|Modeling and Predicting Term Mismatch for Full-Text Retrieval|
Carnegie Mellon University
Many text search engines use probabilistic reasoning to determine how well a word represents a person.s information need. The probability that a term appears in relevant documents - documents that satisfy the information need - is a fundamental quantity in the theory of probabilistic information retrieval, however prior research provided few clues about how to estimate it reliably. This project uses exploratory data analysis to identify common reasons that user-specified query terms fail to match relevant documents, develops features correlated with each reason, and integrates them into a model that can be trained from data. The resulting term necessity predictions can be used in state-of-the-art retrieval models to improve retrieval accuracy substantially.
Term necessity predictions are based on a two-stage approach to text retrieval. A feature-based analysis of an initial retrieval develops evidence that can be linked to a variety of common reasons that a term might not match relevant documents, for example, centrality, synonymy, and abstractness. This model-based approach can be trained from available data, making it easy to incorporate new features that test new hypotheses, or to train a corpus-specific predictive model. It also has the advantage that probability predictions are query-specific, and linked to features that can guide automatic term weighting as well as interactive or automatic query refinement. The project develops several focused interventions for interactive, automatic query expansion, and relevance feedback refinement of queries.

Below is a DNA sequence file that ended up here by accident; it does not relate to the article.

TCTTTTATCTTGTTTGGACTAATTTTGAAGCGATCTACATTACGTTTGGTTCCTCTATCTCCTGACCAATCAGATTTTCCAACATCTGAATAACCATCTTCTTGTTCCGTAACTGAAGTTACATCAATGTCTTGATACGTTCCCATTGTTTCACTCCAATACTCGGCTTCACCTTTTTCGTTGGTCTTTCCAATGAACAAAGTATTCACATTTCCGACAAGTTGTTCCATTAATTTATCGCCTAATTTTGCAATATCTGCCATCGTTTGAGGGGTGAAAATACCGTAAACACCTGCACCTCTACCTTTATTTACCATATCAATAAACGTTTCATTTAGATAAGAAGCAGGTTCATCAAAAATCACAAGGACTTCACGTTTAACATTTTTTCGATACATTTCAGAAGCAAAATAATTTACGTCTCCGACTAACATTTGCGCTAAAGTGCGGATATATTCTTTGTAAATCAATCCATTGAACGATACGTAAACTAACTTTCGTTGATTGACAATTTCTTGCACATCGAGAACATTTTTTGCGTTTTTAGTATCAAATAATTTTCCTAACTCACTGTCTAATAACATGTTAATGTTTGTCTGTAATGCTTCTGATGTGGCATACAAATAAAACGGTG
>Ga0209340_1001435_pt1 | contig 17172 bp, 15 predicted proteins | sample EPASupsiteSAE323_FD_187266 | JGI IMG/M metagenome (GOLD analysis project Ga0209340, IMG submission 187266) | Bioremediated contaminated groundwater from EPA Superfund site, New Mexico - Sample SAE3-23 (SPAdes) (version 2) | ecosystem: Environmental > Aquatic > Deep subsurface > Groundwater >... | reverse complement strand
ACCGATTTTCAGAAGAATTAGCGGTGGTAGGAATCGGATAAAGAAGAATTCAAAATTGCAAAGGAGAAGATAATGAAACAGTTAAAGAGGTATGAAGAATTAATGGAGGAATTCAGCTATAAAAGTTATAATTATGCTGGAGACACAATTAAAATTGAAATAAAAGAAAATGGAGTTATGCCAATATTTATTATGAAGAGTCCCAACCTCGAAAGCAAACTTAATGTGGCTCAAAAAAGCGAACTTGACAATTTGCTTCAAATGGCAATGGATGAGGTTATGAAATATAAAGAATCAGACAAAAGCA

This project makes an impact on the scientific community by providing new approaches to a central problem that affects probabilistic retrieval models, and the diagnosis and correction of problems in query formation. Improvements in search engine accuracy also affect a broad population of everyday users. The proposed research improves search accuracy for .ordinary people. using unstructured keyword queries, as well as professional searchers who often use sophisticated structured queries to search structured documents.
Research results are disseminated in research papers. New techniques are implemented and disseminated in periodic releases of the Lemur Project's Indri search engine. Indri is used by a broad international research community, thus this form of dissemination makes it more likely that other researchers will study and extend the proposed research.
Le Zhao, Graduate Research Assistant
Guoqing Zheng, Graduate Research Assistant
David Pane, Senior Research Programmer
Our research results are disseminated by research publications, and as part of the open-source Lemur Project.
A partial listing of research publications associated with the project:
|This research is sponsored by National Science Foundation grant IIS-1018317. We thank the Information Retrieval Facility for providing data and other help. Any opinions, findings, conclusions or recommendations expressed on this Web site are those of the author(s), and do not necessarily reflect those of the sponsor.|